The Tamilnadu Government enacted a legislation, namely, Tamilnadu Backward Classes, Scheduled Castes and Scheduled Tribes (Reservation of Seats in Educational Institution and of appointments or posts in the Services under the State) Bill, 1993 and forwarded it to the Government of India for consideration of the President of India in terms of Article 31-C of the Constitution. The Government of India supported the provision of the State legislation by giving the President's assent to the Tamilnadu Bill. As a corollary to this decision, it was necessary that the Tamilnadu Act 45 of 1994 was brought within the purview of the Ninth Schedule to the Constitution so that it could get protection under Article 31B of the Constitution with regard to the judicial review.

Seventy-fifth Amendment Act, 1994

The operation of the Rent Control Legislations, as are today in various states, suffers from major weaknesses and has led to various unintended consequences. Some of the deleterious legal consequences include mounting and mending litigation, inability of the courts to provide timely justice, evolution of practices and systems to bypass the operations of rent legislations and steady shrinkage of rental housing market.

The Supreme Court taking note of the precarious state of rent litigation in the country in case of Prabhakaran Nair and others vs. State of Tamilnadu (Civil Writ Petition 506 of 1986) and other writs observed that the Supreme Court and the High Courts should be relieved of the heavy burden of rent litigation. Tiers of appeals should be curtailed. Laws should be simple, rational and clear, litigations must come to end quickly.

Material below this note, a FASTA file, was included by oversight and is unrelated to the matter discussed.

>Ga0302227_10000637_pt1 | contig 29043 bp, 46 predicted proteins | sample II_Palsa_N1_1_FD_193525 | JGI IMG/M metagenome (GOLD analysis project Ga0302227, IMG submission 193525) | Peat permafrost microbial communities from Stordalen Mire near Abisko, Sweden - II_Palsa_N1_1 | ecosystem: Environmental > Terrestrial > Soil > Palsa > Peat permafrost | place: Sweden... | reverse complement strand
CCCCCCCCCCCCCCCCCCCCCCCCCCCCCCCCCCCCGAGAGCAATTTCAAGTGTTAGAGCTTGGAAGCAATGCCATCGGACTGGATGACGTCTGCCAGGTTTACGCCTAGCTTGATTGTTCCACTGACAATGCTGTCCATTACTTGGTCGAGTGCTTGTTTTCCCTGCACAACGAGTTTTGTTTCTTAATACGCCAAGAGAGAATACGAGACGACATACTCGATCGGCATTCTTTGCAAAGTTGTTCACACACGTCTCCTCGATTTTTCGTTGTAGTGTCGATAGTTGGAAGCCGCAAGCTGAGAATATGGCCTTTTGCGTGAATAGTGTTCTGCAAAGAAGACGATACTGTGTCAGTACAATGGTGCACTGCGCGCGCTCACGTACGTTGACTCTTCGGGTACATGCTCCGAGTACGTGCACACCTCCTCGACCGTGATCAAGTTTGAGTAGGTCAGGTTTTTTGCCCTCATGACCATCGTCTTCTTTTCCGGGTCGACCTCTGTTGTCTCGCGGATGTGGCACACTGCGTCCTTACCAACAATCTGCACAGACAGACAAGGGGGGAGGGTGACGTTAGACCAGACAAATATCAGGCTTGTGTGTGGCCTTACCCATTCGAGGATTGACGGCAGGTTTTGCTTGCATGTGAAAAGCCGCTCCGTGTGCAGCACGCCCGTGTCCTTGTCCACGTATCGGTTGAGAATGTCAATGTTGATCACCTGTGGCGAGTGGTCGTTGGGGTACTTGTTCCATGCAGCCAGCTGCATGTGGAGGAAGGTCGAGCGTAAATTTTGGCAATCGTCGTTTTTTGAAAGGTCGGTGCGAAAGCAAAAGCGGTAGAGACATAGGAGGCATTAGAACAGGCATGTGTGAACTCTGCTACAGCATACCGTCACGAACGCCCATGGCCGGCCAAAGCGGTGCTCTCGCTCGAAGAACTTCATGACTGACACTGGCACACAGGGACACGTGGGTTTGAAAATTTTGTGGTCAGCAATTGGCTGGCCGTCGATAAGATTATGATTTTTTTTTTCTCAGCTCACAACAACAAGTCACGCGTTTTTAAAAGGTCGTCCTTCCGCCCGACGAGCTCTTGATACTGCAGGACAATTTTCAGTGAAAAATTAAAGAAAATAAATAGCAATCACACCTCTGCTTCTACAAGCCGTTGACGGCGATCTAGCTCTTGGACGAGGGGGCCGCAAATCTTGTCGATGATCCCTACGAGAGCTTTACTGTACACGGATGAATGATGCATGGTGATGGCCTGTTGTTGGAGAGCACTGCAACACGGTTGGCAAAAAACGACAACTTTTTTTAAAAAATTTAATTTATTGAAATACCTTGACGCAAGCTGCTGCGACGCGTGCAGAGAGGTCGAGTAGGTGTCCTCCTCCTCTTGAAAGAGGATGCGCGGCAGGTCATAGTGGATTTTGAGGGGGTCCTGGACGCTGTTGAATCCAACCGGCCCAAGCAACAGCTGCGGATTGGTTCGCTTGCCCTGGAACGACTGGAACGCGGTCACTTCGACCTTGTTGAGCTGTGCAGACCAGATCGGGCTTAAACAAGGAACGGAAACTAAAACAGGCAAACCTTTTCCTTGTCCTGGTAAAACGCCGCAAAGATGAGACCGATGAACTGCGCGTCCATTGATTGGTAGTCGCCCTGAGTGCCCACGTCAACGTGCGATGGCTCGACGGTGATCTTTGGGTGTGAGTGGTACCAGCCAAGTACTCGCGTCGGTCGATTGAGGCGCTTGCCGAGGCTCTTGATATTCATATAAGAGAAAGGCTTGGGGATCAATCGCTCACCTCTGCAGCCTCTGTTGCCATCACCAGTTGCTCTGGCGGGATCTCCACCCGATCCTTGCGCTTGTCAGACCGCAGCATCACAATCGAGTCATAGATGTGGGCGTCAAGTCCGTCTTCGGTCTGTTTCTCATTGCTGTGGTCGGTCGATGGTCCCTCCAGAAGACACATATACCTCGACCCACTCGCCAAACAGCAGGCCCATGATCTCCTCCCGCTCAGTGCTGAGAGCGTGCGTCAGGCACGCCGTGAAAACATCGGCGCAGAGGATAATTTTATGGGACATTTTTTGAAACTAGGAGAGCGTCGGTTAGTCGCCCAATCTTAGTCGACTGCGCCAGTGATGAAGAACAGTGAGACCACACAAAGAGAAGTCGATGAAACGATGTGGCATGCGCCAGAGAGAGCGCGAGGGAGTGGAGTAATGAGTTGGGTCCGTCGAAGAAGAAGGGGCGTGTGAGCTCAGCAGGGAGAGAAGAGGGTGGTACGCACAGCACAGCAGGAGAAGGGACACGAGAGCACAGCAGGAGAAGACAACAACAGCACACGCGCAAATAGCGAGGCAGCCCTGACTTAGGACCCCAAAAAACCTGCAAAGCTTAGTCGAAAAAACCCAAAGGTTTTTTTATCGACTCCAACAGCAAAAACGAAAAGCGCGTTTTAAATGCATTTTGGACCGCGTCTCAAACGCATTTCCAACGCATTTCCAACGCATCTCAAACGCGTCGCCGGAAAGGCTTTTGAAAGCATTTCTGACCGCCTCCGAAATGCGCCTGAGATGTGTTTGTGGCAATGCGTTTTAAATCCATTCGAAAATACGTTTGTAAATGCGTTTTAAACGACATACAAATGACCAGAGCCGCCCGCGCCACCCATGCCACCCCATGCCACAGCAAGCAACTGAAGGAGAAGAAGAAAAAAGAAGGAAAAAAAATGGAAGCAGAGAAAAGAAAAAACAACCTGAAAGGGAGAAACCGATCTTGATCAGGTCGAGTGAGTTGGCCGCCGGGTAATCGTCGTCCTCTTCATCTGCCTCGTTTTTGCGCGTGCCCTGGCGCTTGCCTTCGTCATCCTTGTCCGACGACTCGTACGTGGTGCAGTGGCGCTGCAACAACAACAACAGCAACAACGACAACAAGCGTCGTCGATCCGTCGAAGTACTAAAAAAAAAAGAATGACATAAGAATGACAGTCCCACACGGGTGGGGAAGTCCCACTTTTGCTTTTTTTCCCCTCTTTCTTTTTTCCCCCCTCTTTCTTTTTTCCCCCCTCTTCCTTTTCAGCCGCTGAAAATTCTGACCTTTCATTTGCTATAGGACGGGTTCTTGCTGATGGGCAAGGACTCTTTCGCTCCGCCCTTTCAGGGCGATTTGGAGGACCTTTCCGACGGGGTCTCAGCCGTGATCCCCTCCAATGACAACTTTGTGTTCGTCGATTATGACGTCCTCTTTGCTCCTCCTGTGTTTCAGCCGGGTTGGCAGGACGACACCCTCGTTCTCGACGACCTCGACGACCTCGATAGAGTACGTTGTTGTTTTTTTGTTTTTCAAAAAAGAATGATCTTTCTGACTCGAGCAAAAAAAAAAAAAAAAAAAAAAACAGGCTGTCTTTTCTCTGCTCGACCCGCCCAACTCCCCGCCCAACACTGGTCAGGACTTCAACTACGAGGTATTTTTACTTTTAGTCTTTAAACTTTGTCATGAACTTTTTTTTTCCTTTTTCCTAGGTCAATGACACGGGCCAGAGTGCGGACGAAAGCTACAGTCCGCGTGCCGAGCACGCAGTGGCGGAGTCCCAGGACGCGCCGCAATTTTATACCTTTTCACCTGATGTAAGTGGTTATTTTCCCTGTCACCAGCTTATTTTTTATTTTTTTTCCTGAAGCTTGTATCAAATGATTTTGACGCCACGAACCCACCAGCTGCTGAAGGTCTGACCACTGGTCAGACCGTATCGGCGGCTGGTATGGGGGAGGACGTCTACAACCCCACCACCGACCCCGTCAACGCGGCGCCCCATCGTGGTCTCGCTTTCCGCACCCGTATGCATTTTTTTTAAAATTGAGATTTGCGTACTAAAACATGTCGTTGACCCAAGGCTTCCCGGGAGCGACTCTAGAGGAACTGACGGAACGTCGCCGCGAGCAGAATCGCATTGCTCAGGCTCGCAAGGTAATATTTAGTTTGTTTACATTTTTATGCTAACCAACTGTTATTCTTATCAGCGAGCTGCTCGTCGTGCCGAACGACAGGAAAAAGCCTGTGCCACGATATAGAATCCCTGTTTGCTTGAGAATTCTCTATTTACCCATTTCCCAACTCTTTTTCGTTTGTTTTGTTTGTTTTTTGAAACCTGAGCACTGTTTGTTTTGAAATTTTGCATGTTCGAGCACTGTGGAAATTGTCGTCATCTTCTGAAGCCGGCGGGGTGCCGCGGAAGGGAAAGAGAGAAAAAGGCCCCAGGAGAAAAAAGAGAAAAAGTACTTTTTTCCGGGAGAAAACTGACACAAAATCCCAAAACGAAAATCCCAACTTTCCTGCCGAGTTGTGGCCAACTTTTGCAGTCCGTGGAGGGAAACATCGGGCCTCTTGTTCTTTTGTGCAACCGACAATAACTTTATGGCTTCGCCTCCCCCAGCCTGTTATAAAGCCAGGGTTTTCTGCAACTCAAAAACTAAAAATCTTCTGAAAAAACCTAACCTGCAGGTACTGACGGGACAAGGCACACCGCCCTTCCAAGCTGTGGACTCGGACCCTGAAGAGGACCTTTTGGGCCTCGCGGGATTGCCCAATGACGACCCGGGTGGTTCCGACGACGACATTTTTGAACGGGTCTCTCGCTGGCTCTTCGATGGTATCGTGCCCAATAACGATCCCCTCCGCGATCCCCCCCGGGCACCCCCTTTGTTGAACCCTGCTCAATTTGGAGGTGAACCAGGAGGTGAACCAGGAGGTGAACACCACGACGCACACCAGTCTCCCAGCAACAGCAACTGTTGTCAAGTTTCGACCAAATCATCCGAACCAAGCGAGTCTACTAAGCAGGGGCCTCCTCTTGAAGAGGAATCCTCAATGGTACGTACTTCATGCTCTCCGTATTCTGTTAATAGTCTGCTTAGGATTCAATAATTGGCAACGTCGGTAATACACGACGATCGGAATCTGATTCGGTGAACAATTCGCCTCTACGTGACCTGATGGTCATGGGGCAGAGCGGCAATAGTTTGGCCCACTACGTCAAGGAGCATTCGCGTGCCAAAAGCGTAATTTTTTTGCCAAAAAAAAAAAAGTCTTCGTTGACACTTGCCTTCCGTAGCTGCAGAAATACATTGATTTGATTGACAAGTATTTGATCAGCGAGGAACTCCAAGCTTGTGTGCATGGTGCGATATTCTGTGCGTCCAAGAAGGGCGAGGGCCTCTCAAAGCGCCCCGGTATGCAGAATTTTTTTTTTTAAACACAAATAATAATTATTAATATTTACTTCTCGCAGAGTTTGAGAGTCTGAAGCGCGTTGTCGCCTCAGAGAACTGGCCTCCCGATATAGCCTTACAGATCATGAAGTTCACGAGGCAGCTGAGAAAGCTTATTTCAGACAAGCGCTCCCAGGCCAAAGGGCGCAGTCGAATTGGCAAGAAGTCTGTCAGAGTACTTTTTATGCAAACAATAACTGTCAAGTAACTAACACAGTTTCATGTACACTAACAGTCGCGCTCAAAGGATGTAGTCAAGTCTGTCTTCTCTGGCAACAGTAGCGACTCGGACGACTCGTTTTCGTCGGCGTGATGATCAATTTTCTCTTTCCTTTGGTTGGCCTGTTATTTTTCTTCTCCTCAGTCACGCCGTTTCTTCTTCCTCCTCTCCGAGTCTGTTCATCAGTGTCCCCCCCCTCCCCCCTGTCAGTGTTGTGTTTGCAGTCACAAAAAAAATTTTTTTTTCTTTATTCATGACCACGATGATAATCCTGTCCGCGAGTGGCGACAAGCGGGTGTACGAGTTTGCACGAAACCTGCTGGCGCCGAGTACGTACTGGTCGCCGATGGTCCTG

Therefore, this Act amends Article 323B in Part XIVA of the Constitution so as to give timely relief to the rent litigants by providing for setting up of state-level Rent Tribunals in order to reduce the tiers of appeals and to exclude the jurisdiction of all courts, except that of the Supreme Court, under Article 136 of the Constitution.

Seventy-fourth Amendment Act, 1993

In many states local bodies have become weak and ineffective on account of a variety of reasons, including the failure to hold regular elections, prolonged supersession and inadequate devolutions of powers and functions. As a result, Urban Local Bodies are not able to perform effectively as vibrant democratic units of self-government.

Having regard to these inadequacies a new part IX-A relating to the Municipalities has been incorporated in the Constitution to provide for among other things, constitution of three types of Municipalities, i.e., Nagar Panchayats for areas in transition from a rural area to urban area, Municipal Councils for smaller urban areas and Municipal Corporations for larger urban areas.

Seventy-third Amendment Act, 1993

Article 40 of the Constitution which enshrines one of the Directive Principles of State Policy lays down that the State shall take steps to organise village panchayats and endow them with such powers and authority as may be necessary to enable them to function as units of self-government.

In the light of the above, a new Part IX relating to the Panchayats has been inserted in the Constitution to provide for among other things, Gram Sabha in a village or group of villages; constitution of Panchayats at village and other level or levels; direct elections to all seats in Panchayats at the village and intermediate level, if any and to the offices of Chairpersons of Panchayats at such levels; reservation of seats for the Scheduled Castes and Scheduled Tribes in proportion to their population for membership of Panchayats and office of Chairpersons in Panchayats at each level; reservation of not less than one-third of the seats for women; fixing tenure of five years for Panchayats and holding elections within a period of six months in the event of supersession of any Panchayat.